Caroline Contentin el Masri und Annette Kerckhoff

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[1] Kerckhoff, A., Contentin el Masri, C. 2016: Hausmittel aus aller Welt. KVC Verlag, Essen. The book can be found here:

[2] The plant known as „Sibyllenwurz“, but more commonly as „Kreuzenzian“ (star gentian), is a European medicianl herb, which was regarded as having magic powers in pre-Christian times.  „Food vapors“, according to Prof. Dr. Paul Unschuld is the literal translation of the Chinese concept of „Qi“ (also known as “vital energy”).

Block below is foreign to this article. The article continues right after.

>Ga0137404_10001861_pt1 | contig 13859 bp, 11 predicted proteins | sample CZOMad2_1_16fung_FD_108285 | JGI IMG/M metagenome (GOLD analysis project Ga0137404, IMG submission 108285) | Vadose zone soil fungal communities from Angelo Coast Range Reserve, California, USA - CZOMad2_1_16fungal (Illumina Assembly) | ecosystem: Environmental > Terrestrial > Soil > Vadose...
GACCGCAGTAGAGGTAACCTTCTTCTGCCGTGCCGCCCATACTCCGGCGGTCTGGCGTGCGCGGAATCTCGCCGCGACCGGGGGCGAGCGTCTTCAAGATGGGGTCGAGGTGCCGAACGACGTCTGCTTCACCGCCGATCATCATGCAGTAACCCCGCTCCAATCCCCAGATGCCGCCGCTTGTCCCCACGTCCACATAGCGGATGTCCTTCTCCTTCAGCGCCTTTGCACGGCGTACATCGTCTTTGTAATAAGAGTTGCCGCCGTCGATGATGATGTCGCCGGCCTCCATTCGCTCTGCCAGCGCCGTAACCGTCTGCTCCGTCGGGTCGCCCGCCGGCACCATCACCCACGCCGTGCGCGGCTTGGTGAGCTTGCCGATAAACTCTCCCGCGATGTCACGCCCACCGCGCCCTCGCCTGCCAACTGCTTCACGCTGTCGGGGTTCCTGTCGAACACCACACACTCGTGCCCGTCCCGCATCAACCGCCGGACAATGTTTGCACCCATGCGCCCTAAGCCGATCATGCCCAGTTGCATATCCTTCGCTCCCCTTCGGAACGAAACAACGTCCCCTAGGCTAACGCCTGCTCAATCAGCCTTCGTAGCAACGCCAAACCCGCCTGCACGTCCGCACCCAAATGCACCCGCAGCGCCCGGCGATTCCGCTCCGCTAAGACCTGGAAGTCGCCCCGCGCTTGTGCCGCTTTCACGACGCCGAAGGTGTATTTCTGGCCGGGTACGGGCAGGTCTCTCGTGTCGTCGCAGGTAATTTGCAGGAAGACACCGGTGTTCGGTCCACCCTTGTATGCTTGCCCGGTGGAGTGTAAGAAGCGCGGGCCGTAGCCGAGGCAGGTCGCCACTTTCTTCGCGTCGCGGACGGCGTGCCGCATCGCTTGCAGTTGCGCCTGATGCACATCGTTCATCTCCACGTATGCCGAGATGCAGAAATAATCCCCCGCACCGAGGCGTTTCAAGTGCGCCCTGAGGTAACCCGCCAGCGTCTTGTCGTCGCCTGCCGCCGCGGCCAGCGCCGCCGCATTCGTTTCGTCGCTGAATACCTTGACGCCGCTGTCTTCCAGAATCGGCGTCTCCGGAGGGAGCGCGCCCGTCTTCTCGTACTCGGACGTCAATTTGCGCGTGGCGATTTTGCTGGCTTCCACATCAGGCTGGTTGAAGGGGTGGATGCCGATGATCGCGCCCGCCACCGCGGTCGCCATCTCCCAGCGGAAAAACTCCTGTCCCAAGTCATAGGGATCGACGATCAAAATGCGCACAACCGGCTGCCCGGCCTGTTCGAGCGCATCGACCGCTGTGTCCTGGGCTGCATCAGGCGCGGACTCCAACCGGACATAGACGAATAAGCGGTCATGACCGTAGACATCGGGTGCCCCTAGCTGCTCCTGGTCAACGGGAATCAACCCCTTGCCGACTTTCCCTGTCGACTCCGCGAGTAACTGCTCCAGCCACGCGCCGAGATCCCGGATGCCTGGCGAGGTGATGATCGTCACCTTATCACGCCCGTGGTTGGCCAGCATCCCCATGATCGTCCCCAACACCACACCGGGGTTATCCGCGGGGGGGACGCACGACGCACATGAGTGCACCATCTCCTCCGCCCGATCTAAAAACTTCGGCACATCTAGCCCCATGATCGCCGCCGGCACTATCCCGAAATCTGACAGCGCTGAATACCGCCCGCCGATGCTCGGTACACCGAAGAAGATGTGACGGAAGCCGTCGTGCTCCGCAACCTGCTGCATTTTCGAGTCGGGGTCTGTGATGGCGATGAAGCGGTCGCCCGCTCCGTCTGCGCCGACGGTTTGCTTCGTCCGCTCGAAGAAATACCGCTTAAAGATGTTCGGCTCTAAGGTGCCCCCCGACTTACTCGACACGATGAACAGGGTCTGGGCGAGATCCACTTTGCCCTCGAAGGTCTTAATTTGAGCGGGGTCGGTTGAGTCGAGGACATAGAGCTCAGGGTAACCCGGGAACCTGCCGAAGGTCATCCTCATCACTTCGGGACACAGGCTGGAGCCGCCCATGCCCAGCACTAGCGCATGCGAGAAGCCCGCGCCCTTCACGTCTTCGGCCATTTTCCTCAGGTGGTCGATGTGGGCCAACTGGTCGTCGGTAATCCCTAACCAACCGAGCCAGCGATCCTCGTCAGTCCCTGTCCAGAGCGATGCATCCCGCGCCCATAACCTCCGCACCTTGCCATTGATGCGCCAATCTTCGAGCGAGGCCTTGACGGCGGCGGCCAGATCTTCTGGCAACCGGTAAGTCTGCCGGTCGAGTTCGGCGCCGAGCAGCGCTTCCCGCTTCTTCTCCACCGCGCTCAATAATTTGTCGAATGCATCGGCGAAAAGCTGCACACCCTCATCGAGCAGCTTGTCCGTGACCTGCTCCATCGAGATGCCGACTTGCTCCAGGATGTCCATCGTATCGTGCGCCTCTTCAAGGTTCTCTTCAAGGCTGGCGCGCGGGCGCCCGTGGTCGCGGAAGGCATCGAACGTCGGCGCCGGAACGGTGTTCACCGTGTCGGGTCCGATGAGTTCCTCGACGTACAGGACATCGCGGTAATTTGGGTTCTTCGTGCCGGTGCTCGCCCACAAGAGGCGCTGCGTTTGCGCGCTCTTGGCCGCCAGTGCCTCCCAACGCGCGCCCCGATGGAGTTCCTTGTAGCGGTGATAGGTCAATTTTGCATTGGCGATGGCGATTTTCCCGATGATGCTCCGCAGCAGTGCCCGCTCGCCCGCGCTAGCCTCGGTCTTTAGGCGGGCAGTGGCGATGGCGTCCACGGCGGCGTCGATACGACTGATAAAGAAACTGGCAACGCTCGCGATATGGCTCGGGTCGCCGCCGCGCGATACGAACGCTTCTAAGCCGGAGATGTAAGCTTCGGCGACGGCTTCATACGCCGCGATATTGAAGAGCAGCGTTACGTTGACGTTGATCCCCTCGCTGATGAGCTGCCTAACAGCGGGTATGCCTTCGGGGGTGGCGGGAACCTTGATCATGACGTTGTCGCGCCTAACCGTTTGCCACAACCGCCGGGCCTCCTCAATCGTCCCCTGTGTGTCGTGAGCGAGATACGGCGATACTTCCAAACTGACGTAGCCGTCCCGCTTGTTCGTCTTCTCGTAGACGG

[3] The DVD „Sibyllenwurz und Speisedampf“ can be ordered through the website See also: Hirsch E, Contentin el Masri C: Sibyllenwurz und Speisedampf. Bericht über die Ausstellung der Werkstatt Ethnologie Berlin vom 23.04.2012–11.05.2012. Curare – Zeitschrift für Medizinethnologie, Journal of Medical Anthropology. 2013; 36 (3): 180–186.